And so on ad in­fini­tum, un­til you be­come hope­lessly con­fused and have no choice but to spend years de­vel­op­ing a re­sis­tance to io­cane pow­der.

But sur­pris­ingly, there is a sin­gle best solu­tion to this prob­lem, even if you are play­ing against an op­po­nent who, like Pro­fes­sor Quir­rell, plays “one level higher than you.”

When the two cities were equally valuable, we solved our prob­lem by flip­ping a coin. That won’t be the best choice this time. Sup­pose we flipped a coin and at­tacked Metropo­lis when we got heads, and Po­dunk when we got tails. Since my op­po­nent can pre­dict my strat­egy, he would defend Metropo­lis ev­ery time; I am equally likely to at­tack Po­dunk and Metropo­lis, but tak­ing Metropo­lis would cost them much more util­ity. My to­tal ex­pected util­ity from flip­ping the coin is 0.5: half the time I suc­cess­fully take Po­dunk and gain 1 util­ity, and half the time I am defeated at Metropo­lis and gain 0.And this is not a Nash equil­ibrium: if I had known my op­po­nent’s strat­egy was to defend Metropo­lis ev­ery time, I would have skipped the coin flip and gone straight for Po­dunk.

So how can I find a Nash equil­ibrium? In a Nash equil­ibrium, I don’t re­gret my strat­egy when I learn my op­po­nent’s ac­tion. If I can come up with a strat­egy that pays ex­actly the same util­ity whether my op­po­nent defends Po­dunk or Metropo­lis, it will have this use­ful prop­erty. We’ll start by sup­pos­ing I am flip­ping a bi­ased coin that lands on Metropo­lis x per­cent of the time, and there­fore on Po­dunk (1-x) per­cent of the time. To be truly in­differ­ent which city my op­po­nent defends, 10x (the util­ity my strat­egy earns when my op­po­nent leaves Metropo­lis un­defended) should equal 1(1-x) (the util­ity my strat­egy earns when my op­po­nent leaves Po­dunk un­defended). Some quick alge­bra finds that 10x = 1(1-x) is satis­fied by x = 111. So I should at­tack Metropo­lis 111 of the time and Po­dunk 1011 of the time.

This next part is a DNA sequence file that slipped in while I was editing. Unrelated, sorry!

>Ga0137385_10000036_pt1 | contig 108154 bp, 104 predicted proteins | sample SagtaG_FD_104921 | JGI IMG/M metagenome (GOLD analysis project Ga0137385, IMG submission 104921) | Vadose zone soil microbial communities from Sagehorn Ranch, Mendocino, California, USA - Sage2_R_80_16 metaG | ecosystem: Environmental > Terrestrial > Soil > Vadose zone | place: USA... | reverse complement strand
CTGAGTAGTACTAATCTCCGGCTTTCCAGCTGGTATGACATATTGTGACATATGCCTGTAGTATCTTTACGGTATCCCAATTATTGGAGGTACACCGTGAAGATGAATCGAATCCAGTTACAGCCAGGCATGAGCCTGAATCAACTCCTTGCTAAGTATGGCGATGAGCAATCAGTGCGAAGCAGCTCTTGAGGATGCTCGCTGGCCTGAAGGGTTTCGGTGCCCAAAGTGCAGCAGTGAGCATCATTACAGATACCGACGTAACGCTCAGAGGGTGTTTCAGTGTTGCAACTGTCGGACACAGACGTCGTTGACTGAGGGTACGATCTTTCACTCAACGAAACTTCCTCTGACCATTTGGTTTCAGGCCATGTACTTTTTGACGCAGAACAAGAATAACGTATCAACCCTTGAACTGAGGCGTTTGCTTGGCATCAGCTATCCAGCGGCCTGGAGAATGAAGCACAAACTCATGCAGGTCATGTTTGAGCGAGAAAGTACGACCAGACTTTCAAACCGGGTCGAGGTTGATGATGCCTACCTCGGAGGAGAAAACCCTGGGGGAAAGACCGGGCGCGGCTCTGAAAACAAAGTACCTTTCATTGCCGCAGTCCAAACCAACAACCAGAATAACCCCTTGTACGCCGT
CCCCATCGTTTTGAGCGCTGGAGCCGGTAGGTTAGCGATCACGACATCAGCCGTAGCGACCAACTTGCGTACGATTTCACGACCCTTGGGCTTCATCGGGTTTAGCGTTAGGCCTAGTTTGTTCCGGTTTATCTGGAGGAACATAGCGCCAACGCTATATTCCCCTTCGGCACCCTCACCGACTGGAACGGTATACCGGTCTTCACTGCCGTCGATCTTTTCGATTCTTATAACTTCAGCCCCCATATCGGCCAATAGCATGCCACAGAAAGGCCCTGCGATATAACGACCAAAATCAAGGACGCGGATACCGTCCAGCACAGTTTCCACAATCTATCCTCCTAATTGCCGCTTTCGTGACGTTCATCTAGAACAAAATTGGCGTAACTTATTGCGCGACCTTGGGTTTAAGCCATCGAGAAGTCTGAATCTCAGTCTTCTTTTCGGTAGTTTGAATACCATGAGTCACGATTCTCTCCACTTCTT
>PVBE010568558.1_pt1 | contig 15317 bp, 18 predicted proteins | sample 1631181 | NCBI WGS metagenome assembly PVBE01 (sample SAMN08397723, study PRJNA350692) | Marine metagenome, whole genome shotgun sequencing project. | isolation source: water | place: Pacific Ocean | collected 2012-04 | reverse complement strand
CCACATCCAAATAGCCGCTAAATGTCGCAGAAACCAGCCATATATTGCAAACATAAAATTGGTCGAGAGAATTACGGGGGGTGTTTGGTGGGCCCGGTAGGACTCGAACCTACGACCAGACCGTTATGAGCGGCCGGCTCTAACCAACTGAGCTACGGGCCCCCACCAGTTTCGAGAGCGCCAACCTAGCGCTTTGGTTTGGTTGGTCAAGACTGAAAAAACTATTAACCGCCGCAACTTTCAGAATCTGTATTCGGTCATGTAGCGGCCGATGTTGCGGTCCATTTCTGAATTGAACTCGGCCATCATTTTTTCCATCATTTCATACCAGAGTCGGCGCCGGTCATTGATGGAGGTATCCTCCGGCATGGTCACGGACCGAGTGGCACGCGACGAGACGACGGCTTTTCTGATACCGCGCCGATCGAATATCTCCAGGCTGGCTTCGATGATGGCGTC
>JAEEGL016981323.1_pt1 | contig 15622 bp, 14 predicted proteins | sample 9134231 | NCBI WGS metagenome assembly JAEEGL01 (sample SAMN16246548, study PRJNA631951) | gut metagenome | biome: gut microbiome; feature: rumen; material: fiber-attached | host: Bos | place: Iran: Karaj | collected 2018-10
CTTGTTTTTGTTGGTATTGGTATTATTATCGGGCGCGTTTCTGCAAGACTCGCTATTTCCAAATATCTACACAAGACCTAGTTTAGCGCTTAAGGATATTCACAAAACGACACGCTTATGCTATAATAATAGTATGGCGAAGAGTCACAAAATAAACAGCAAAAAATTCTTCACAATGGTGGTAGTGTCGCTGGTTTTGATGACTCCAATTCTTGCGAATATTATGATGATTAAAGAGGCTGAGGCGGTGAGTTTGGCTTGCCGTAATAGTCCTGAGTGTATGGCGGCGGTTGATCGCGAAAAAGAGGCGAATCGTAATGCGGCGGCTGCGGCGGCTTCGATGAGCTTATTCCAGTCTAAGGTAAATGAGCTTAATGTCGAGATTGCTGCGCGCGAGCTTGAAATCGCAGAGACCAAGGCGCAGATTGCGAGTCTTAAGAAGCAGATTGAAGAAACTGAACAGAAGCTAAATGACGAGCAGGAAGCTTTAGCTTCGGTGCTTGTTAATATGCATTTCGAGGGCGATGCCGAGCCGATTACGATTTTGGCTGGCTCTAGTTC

My op­po­nent, go­ing through a similar pro­cess, comes up with the sus­pi­ciously similar re­sult that he should defend Metropo­lis 1011 of the time, and Po­dunk 111 of the time.

If we both pur­sue our cho­sen strate­gies, I gain an av­er­age 0.9090… util­ity each round, soundly beat­ing my pre­vi­ous record of 0.5, and my op­po­nent sus­pi­ciously loses an av­er­age -.9090 util­ity. It turns out there is no other strat­egy I can use to con­sis­tently do bet­ter than this when my op­po­nent is play­ing op­ti­mally, and that even if I knew my op­po­nent’s strat­egy I would not be able to come up with a bet­ter strat­egy to beat it. It also turns out that there is no other strat­egy my op­po­nent can use to con­sis­tently do bet­ter than this if I am play­ing op­ti­mally, and that my op­po­nent, upon learn­ing my strat­egy, doesn’t re­gret his strat­egy ei­ther.

In The Art of Strat­egy, Dixit and Nale­buff cite a real-life ap­pli­ca­tion of the same prin­ci­ple in, of all things, penalty kicks in soc­cer. A right-footed kicker has a bet­ter chance of suc­cess if he kicks to the right, but a smart goalie can pre­dict that and will defend to the right; a player ex­pect­ing this can ac­cept a less spec­tac­u­lar kick to the left if he thinks the left will be un­defended, but a very smart goalie can pre­dict this too, and so on. Economist Ig­na­cio Pala­cios-Huerta la­bo­ri­ously an­a­lyzed the suc­cess rates of var­i­ous kick­ers and goalies on the field, and found that they ac­tu­ally pur­sued a mixed strat­egy gen­er­ally within 2% of the game the­o­retic ideal, prov­ing that peo­ple are pretty good at do­ing these kinds of calcu­la­tions un­con­sciously.

So ev­ery game re­ally does have at least one Nash equil­ibrium, even if it’s only a mixed strat­egy. But some games can have many, many more. Re­call the situ­a­tion be­tween me and my girlfriend:

There are two Nash equil­ibria: both of us work­ing late, and both of us go­ing home. If there were only one equil­ibrium, and we were both con­fi­dent in each other’s ra­tio­nal­ity, we could choose that one and there would be no fur­ther prob­lem. But in fact this game does pre­sent a prob­lem: in­tu­itively it seems like we might still make a mis­take and end up in differ­ent places.

Here we might be tempted to just leave it to chance; af­ter all, there’s a 50% prob­a­bil­ity we’ll both end up choos­ing the same ac­tivity. But other games might have thou­sands or mil­lions of pos­si­ble equil­ibria and so will re­quire a more re­fined ap­proach.